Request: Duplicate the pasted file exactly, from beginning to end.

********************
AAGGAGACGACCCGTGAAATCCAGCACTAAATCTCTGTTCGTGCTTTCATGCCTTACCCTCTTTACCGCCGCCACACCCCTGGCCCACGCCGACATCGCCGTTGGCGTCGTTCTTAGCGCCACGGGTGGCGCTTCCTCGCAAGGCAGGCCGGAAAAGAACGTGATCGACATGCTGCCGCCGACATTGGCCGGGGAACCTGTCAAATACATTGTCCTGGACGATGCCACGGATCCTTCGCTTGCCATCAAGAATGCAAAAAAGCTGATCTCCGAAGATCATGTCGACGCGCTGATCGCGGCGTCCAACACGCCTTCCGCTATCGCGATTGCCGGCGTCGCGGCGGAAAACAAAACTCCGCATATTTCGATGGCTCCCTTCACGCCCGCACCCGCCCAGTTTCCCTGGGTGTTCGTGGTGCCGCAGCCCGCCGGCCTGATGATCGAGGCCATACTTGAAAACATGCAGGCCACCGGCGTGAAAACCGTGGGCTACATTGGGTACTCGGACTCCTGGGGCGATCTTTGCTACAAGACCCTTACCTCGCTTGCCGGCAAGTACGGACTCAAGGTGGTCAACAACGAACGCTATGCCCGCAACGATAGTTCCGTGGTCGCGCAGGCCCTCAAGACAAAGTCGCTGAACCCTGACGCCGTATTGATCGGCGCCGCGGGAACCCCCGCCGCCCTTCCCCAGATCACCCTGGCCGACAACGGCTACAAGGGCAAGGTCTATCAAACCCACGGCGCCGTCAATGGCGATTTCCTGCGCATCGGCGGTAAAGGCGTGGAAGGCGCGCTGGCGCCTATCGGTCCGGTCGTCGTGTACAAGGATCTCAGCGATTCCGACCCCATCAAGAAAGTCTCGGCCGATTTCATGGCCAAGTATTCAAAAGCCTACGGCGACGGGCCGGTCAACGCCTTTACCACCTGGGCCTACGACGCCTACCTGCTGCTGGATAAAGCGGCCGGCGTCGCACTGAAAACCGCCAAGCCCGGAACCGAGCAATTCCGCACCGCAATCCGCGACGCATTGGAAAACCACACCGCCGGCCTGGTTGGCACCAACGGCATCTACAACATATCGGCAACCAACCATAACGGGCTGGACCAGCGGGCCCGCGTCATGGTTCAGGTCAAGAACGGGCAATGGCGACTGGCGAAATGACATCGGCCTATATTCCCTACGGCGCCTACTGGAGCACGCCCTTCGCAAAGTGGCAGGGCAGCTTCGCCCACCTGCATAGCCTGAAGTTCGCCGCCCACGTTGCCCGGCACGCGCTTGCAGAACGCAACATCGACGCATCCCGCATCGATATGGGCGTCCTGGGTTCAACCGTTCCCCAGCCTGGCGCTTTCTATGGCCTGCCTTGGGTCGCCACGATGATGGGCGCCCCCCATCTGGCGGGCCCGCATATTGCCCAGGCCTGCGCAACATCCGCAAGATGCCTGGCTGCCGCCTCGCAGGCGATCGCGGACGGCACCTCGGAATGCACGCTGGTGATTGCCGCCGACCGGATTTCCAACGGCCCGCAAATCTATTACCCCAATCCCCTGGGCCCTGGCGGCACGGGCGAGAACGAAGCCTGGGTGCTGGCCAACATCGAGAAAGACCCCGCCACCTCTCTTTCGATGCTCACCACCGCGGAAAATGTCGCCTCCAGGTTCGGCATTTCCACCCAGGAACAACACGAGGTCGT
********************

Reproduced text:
AAGGAGACGACCCGTGAAATCCAGCACTAAATCTCTGTTCGTGCTTTCATGCCTTACCCTCTTTACCGCCGCCACACCCCTGGCCCACGCCGACATCGCCGTTGGCGTCGTTCTTAGCGCCACGGGTGGCGCTTCCTCGCAAGGCAGGCCGGAAAAGAACGTGATCGACATGCTGCCGCCGACATTGGCCGGGGAACCTGTCAAATACATTGTCCTGGACGATGCCACGGATCCTTCGCTTGCCATCAAGAATGCAAAAAAGCTGATCTCCGAAGATCATGTCGACGCGCTGATCGCGGCGTCCAACACGCCTTCCGCTATCGCGATTGCCGGCGTCGCGGCGGAAAACAAAACTCCGCATATTTCGATGGCTCCCTTCACGCCCGCACCCGCCCAGTTTCCCTGGGTGTTCGTGGTGCCGCAGCCCGCCGGCCTGATGATCGAGGCCATACTTGAAAACATGCAGGCCACCGGCGTGAAAACCGTGGGCTACATTGGGTACTCGGACTCCTGGGGCGATCTTTGCTACAAGACCCTTACCTCGCTTGCCGGCAAGTACGGACTCAAGGTGGTCAACAACGAACGCTATGCCCGCAACGATAGTTCCGTGGTCGCGCAGGCCCTCAAGACAAAGTCGCTGAACCCTGACGCCGTATTGATCGGCGCCGCGGGAACCCCCGCCGCCCTTCCCCAGATCACCCTGGCCGACAACGGCTACAAGGGCAAGGTCTATCAAACCCACGGCGCCGTCAATGGCGATTTCCTGCGCATCGGCGGTAAAGGCGTGGAAGGCGCGCTGGCGCCTATCGGTCCGGTCGTCGTGTACAAGGATCTCAGCGATTCCGACCCCATCAAGAAAGTCTCGGCCGATTTCATGGCCAAGTATTCAAAAGCCTACGGCGACGGGCCGGTCAACGCCTTTACCACCTGGGCCTACGACGCCTACCTGCTGCTGGATAAAGCGGCCGGCGTCGCACTGAAAACCGCCAAGCCCGGAACCGAGCAATTCCGCACCGCAATCCGCGACGCATTGGAAAACCACACCGCCGGCCTGGTTGGCACCAACGGCATCTACAACATATCGGCAACCAACCATAACGGGCTGGACCAGCGGGCCCGCGTCATGGTTCAGGTCAAGAACGGGCAATGGCGACTGGCGAAATGACATCGGCCTATATTCCCTACGGCGCCTACTGGAGCACGCCCTTCGCAAAGTGGCAGGGCAGCTTCGCCCACCTGCATAGCCTGAAGTTCGCCGCCCACGTTGCCCGGCACGCGCTTGCAGAACGCAACATCGACGCATCCCGCATCGATATGGGCGTCCTGGGTTCAACCGTTCCCCAGCCTGGCGCTTTCTATGGCCTGCCTTGGGTCGCCACGATGATGGGCGCCCCCCATCTGGCGGGCCCGCATATTGCCCAGGCCTGCGCAACATCCGCAAGATGCCTGGCTGCCGCCTCGCAGGCGATCGCGGACGGCACCTCGGAATGCACGCTGGTGATTGCCGCCGACCGGATTTCCAACGGCCCGCAAATCTATTACCCCAATCCCCTGGGCCCTGGCGGCACGGGCGAGAACGAAGCCTGGGTGCTGGCCAACATCGAGAAAGACCCCGCCACCTCTCTTTCGATGCTCACCACCGCGGAAAATGTCGCCTCCAGGTTCGGCATTTCCACCCAGGAACAACACGAGGTCGT